In terms of how more recent immigrants construct identity, saying “I don’t speak [x]” when you look [x] to them has a whole different meaning. In a lot of cases, I’m sure it is first interpreted to mean that you are [x] but don’t speak [x] or don’t want to speak [x]. This is maybe why they sometimes continue to speak to you, since many Koreans and Chinese on the East Coast are only one generation away from native Korean/Chinese speakers and will often be able to understand some of the language, even if they don’t speak it well at all. And then, when you tell them you are, in fact, Japanese, there may be an element of feeling like you were holding out slightly on some essential fact about yourself. From their point of view, it would probably seem odd that you would wait to make it clear that you are not Chinese/Korean and are instead Japanese.

    To say “I’m not [x]” removes that ambiguity right away. To those of us who have been raised in the U.S., it seems a kind of limiting and overly essentialist way to view identity. But recent Chinese and Korean immigrants definitely have a more stark “us” vs. “others” view of the world, as is the case with members of most recent immigrant communities.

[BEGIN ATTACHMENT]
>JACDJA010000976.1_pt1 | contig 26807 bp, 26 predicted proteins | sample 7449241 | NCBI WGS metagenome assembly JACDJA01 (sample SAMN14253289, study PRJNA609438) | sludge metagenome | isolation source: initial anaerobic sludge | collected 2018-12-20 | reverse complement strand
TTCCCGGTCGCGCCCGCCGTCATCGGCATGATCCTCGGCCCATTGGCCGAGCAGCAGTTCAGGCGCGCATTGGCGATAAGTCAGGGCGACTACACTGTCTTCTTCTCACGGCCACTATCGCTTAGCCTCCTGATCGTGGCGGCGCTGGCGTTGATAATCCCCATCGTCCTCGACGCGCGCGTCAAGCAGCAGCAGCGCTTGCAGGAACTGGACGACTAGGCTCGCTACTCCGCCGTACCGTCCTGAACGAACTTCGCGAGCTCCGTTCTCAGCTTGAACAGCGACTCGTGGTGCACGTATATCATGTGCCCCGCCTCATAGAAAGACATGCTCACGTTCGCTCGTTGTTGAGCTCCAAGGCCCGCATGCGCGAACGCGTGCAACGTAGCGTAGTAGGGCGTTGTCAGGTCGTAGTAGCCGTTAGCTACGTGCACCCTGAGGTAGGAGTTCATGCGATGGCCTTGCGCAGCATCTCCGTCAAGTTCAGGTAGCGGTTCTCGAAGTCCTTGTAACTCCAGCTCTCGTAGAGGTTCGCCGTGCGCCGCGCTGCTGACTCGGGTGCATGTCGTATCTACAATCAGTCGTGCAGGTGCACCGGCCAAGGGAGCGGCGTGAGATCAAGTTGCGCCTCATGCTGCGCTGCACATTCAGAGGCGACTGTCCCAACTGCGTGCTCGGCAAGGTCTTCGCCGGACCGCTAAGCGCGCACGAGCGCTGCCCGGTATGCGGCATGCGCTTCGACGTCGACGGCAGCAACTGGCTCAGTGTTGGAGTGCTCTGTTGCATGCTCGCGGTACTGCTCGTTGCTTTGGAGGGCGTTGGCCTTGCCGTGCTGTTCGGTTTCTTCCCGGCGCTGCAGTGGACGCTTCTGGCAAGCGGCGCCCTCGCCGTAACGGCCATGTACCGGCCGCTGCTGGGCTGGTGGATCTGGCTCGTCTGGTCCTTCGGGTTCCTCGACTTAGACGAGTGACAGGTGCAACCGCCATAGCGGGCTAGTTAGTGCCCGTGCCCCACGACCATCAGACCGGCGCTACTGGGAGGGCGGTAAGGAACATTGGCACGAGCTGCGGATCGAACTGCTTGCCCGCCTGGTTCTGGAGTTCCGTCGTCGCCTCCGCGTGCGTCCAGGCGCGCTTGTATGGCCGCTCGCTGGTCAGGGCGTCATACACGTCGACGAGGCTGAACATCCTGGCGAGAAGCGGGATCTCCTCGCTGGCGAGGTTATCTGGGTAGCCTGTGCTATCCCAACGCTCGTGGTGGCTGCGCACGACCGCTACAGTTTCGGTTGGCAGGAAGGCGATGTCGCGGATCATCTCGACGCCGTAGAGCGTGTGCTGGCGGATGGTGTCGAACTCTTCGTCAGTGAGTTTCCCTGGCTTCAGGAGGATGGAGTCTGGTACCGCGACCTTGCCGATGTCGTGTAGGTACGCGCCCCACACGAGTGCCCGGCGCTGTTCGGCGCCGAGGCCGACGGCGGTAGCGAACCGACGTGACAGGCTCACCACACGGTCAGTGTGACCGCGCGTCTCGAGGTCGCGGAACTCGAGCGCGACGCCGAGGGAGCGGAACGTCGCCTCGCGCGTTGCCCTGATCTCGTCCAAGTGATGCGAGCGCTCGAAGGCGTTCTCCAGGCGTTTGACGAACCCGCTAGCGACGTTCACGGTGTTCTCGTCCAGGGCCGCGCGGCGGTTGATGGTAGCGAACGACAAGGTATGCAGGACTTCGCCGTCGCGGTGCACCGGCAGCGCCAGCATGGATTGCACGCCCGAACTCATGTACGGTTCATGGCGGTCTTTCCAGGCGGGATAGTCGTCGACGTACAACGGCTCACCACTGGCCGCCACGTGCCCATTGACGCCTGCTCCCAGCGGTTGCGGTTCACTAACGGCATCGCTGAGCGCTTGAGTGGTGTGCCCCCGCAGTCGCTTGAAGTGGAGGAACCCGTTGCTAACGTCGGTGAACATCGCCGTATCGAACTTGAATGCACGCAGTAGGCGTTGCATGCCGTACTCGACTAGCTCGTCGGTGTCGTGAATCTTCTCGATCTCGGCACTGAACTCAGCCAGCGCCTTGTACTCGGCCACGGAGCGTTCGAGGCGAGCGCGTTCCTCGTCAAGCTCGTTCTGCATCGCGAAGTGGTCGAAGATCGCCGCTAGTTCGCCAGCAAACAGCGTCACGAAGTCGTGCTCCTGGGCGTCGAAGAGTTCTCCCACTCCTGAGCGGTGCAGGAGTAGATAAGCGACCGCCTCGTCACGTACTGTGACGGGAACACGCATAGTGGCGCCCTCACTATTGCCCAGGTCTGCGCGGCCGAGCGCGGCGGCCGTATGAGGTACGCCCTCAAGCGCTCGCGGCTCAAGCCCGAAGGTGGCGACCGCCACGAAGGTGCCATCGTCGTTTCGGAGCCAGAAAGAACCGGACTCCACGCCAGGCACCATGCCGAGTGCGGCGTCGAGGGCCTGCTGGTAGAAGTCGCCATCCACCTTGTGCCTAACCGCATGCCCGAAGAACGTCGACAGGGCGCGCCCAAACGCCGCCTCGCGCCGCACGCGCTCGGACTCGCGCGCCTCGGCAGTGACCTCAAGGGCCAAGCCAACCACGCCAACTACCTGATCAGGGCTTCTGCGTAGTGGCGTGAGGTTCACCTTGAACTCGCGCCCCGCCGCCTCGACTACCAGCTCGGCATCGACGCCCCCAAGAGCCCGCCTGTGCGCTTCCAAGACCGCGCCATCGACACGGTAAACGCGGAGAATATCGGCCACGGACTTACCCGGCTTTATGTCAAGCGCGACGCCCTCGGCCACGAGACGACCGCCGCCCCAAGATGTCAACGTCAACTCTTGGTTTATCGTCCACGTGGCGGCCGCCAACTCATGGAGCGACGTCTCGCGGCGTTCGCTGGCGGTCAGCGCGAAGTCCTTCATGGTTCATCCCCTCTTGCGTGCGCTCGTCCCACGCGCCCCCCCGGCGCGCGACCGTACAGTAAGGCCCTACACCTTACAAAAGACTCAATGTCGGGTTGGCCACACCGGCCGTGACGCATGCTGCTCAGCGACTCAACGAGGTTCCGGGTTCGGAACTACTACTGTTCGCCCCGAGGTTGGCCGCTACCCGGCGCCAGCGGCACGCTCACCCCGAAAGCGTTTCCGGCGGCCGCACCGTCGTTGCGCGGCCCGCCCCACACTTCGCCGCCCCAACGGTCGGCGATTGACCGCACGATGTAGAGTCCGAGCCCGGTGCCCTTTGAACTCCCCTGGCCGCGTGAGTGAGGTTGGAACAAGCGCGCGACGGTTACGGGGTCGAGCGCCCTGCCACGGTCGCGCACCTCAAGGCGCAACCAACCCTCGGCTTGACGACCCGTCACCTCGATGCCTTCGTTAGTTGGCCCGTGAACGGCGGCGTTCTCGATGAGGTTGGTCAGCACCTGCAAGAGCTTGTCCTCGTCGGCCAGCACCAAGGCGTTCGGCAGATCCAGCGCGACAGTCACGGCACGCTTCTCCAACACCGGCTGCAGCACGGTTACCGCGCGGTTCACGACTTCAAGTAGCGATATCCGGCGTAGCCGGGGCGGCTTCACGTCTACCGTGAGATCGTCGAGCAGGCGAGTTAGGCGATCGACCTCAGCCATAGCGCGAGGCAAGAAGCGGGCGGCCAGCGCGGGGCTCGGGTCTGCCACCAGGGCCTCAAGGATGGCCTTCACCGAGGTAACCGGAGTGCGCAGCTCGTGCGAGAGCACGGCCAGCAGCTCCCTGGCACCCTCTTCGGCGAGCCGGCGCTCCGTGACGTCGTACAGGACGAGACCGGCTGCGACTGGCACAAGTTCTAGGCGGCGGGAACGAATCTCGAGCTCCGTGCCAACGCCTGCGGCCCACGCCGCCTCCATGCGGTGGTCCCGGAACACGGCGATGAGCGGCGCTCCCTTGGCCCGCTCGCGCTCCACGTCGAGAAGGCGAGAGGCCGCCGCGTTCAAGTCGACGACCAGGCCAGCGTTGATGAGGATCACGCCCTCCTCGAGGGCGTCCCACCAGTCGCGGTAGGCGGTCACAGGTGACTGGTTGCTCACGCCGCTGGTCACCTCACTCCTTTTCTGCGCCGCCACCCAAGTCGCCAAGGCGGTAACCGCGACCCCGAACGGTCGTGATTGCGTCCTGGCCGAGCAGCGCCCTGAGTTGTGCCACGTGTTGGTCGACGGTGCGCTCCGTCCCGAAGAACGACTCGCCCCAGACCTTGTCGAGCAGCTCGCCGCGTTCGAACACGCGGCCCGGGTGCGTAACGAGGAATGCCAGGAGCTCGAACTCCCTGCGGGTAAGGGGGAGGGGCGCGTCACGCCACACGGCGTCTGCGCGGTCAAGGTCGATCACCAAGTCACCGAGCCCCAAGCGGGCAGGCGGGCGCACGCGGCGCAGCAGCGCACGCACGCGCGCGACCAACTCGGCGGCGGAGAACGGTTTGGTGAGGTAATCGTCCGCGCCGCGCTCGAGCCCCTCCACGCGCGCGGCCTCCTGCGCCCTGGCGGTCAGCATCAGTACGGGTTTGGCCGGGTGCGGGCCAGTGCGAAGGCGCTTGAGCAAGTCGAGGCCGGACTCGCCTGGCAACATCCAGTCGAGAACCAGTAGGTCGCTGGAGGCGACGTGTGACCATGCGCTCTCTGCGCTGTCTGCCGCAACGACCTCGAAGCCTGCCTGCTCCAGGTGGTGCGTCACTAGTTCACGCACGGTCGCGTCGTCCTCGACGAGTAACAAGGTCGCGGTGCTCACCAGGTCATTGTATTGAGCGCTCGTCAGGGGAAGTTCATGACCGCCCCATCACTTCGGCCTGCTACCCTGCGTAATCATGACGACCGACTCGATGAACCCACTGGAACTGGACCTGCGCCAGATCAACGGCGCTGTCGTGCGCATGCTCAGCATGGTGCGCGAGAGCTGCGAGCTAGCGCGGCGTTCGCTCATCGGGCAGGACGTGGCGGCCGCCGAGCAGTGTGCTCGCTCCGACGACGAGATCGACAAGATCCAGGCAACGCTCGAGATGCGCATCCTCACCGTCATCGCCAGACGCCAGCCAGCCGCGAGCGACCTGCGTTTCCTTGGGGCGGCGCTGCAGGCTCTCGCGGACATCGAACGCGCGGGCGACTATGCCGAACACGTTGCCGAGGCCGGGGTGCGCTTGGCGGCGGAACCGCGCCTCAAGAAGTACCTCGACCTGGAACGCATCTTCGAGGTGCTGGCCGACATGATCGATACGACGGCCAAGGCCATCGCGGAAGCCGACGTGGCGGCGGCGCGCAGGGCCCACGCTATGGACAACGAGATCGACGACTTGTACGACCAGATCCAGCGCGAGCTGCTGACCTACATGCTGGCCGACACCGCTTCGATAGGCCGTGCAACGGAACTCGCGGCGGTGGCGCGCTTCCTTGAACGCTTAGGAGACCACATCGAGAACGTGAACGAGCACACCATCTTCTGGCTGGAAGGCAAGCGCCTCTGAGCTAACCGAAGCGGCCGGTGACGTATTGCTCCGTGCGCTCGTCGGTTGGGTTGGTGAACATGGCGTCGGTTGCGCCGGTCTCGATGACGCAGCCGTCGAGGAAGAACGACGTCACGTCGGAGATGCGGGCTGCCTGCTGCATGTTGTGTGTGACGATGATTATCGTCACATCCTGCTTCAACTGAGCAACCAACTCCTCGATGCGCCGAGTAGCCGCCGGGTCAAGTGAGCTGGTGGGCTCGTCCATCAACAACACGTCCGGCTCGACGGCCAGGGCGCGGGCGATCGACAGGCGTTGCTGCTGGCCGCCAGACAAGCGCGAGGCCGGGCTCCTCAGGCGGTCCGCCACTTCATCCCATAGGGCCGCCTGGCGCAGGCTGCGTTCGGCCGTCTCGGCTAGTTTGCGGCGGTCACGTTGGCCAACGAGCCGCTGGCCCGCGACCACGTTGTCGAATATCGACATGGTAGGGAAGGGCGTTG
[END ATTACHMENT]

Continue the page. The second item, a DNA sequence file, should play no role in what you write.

If a non-Asian person addresses me in Chinese or Japanese, if I respond at all, I tell them “I don’t speak [x].” But if an Asian person does the same, I respond, “I am not [x].” That’s because I see the two people as having very different motivations. To the first person, it’s my way of saying, “Whether or not I am genetically [x], I am American. An American who, by the way, does not speak [x].” To the second person, it is my way of saying, “You have mistaken me for a member of your ethnic community. I am not.”

  13. Quiconque: I can understand how SuperFudge feels.

    Kalina: I’d love to see this comic strip!

    Angie: besides Spanish and English, what’s the other language you’re fluent in?